Teatro Mundi, at the Organic Theater Company Greenhouse, South Hall.
The soothsayers present at Deirdre's birth foretold that a bloody war would someday be waged for her sake, and so the unfortunate woman attempts to circumvent her gloomy destiny by refusing King Conchobor's offer of marriage and eloping to Scotland with her lover, Noisiu. No one can outrun the Fates, however, and though the couple enjoy a few years of happiness, eventually a web of treachery and betrayal brings the dire prophesy to pass.
A classical Irish myth with a classical Greek theme must be an easy leap for audiences of a theater company calling itself Teatro Mundi ("world theater"). But adapter-director Ivan Michael-Scott's decision to narrate the tale in the manner of classical Japanese No dramas opens up a cultural chasm even the most cosmopolitan playgoer may be unable to cross. Unlike the popular Kabuki, No remains primarily an artifact of the 14th- and 15th-century court, rigid in its conventions and formal in its execution. Its solemn speeches, ritualized movement, protracted silences, and funereal pace are literally worlds away from Western drama.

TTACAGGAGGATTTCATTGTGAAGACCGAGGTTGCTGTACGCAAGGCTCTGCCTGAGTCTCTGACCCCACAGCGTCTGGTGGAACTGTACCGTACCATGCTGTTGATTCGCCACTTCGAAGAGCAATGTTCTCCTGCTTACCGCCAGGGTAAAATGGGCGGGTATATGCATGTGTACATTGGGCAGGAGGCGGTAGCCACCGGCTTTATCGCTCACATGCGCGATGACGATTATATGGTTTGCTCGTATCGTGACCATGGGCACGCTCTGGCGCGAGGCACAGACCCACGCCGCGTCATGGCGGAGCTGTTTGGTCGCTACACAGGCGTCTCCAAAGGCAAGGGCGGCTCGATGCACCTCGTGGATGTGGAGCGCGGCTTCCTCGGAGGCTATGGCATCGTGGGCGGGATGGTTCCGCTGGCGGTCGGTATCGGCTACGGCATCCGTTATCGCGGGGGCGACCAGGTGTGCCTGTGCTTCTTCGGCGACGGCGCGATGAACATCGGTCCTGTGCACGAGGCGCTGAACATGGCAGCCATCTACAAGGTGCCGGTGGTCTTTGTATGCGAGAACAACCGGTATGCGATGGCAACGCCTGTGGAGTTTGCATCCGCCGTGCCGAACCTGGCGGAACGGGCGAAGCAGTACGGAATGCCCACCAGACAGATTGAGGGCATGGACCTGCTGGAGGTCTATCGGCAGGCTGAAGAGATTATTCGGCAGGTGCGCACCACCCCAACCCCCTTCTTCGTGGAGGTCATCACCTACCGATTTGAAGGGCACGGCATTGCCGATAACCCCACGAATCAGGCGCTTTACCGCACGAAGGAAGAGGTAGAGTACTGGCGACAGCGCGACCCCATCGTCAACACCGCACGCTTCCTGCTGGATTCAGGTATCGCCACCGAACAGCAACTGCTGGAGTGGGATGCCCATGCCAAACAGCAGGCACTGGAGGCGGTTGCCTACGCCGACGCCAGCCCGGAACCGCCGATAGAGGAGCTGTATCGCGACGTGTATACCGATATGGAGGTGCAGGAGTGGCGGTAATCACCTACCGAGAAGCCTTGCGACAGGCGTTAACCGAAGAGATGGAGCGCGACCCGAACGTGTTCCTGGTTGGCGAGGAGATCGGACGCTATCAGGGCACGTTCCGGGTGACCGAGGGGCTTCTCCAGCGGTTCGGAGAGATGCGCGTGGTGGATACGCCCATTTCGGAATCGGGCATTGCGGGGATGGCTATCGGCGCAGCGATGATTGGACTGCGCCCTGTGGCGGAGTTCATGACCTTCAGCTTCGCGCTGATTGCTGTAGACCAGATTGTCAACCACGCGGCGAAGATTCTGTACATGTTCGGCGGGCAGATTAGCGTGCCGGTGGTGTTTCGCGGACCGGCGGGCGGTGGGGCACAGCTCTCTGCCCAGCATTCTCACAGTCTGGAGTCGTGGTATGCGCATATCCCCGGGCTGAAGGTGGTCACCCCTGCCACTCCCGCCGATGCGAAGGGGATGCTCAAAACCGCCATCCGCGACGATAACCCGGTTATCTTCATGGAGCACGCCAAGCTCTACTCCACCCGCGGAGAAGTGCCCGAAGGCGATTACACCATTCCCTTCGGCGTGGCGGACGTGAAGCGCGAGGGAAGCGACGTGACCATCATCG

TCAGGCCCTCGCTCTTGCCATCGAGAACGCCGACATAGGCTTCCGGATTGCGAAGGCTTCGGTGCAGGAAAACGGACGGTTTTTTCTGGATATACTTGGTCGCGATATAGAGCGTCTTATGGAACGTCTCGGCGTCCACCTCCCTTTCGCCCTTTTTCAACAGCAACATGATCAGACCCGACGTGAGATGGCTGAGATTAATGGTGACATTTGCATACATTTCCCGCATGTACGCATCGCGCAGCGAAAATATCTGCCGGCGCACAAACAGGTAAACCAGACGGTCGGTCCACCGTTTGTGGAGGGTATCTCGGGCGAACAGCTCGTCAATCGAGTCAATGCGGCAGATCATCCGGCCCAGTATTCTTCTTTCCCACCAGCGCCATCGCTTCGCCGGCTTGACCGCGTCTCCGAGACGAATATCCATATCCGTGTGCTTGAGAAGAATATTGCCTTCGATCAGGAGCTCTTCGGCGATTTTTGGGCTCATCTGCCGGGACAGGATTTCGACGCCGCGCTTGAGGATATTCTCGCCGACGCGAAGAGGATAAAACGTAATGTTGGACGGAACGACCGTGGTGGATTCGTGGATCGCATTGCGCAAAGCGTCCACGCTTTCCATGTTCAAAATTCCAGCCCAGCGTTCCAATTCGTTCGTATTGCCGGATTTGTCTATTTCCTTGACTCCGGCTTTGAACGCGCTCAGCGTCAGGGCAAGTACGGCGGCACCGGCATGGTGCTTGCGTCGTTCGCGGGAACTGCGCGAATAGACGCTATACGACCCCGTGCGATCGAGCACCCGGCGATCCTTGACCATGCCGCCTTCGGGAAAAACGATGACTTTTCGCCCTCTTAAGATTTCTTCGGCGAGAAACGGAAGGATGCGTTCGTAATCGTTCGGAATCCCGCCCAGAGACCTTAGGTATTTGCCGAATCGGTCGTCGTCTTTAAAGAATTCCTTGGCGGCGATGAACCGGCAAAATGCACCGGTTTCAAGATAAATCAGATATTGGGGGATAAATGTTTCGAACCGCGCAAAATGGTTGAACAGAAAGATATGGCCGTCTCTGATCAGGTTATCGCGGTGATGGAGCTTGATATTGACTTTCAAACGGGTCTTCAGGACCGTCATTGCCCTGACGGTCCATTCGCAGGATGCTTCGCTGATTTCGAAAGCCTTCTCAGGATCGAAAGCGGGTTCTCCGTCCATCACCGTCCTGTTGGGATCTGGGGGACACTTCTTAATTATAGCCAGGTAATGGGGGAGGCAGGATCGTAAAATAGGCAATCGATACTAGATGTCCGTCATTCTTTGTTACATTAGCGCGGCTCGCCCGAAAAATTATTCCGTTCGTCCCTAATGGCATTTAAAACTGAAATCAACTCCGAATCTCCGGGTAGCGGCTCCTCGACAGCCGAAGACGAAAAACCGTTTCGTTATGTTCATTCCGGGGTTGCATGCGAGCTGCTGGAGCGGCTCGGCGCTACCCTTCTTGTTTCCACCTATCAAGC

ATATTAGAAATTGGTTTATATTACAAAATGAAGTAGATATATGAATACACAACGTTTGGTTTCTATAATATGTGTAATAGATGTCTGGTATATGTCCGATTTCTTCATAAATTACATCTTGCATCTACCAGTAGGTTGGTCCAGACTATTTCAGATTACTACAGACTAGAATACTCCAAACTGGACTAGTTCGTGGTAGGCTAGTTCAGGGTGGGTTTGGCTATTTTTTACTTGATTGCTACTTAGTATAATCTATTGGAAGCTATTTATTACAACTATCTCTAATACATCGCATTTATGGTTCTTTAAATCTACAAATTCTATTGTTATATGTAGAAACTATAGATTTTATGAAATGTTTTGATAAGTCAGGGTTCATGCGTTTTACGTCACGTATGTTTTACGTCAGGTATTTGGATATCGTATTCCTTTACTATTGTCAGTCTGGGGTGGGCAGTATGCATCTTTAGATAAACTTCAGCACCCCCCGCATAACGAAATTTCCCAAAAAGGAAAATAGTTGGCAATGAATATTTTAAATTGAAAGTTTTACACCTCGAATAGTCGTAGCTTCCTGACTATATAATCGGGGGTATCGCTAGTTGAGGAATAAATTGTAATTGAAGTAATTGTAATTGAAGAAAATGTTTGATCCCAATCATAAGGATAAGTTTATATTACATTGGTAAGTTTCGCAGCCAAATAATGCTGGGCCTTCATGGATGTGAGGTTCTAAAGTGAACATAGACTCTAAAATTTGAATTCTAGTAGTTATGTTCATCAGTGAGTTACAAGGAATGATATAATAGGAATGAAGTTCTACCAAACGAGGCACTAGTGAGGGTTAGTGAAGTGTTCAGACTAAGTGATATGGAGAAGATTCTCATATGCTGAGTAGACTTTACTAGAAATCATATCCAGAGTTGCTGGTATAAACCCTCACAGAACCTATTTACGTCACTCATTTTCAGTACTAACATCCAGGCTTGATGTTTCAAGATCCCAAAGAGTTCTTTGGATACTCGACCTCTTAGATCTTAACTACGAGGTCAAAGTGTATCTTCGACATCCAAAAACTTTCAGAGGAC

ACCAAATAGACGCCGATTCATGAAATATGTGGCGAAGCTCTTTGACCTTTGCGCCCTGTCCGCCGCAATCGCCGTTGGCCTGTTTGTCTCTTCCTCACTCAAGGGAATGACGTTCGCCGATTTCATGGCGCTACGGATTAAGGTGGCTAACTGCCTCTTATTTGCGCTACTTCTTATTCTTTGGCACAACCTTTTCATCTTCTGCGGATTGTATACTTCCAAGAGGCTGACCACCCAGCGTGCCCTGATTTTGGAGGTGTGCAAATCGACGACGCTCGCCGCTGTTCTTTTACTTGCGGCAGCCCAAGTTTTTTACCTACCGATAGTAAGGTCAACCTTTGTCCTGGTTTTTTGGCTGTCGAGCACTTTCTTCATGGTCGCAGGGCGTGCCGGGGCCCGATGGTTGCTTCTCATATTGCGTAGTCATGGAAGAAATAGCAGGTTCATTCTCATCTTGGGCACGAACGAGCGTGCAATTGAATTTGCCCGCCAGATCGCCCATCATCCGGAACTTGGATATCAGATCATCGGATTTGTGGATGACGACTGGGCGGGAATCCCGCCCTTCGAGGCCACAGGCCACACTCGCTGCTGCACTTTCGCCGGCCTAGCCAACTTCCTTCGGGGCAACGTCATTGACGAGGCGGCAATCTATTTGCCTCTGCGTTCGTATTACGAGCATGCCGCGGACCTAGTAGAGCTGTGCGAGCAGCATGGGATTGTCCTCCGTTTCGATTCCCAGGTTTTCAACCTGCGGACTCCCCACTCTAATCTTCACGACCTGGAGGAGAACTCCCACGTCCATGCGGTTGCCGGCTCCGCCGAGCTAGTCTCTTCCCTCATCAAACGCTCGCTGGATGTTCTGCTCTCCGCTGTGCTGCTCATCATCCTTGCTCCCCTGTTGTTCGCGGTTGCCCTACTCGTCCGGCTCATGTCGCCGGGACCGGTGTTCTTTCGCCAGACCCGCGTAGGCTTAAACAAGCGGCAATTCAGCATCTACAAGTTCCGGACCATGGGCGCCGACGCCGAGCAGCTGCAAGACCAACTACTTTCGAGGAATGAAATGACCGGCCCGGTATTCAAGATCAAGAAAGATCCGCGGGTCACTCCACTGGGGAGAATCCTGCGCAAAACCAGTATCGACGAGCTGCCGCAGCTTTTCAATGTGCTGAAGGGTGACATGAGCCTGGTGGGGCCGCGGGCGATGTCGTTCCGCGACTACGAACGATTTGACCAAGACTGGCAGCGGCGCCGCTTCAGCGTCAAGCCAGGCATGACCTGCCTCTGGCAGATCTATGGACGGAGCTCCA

The six cast members seem to have a thorough understanding of and competence in the various prototypes of their hybrid production, delivering grave and disciplined performances. But most audience members will probably need more information about these styles than the program provides if this experiment is to be of more than scholarly interest.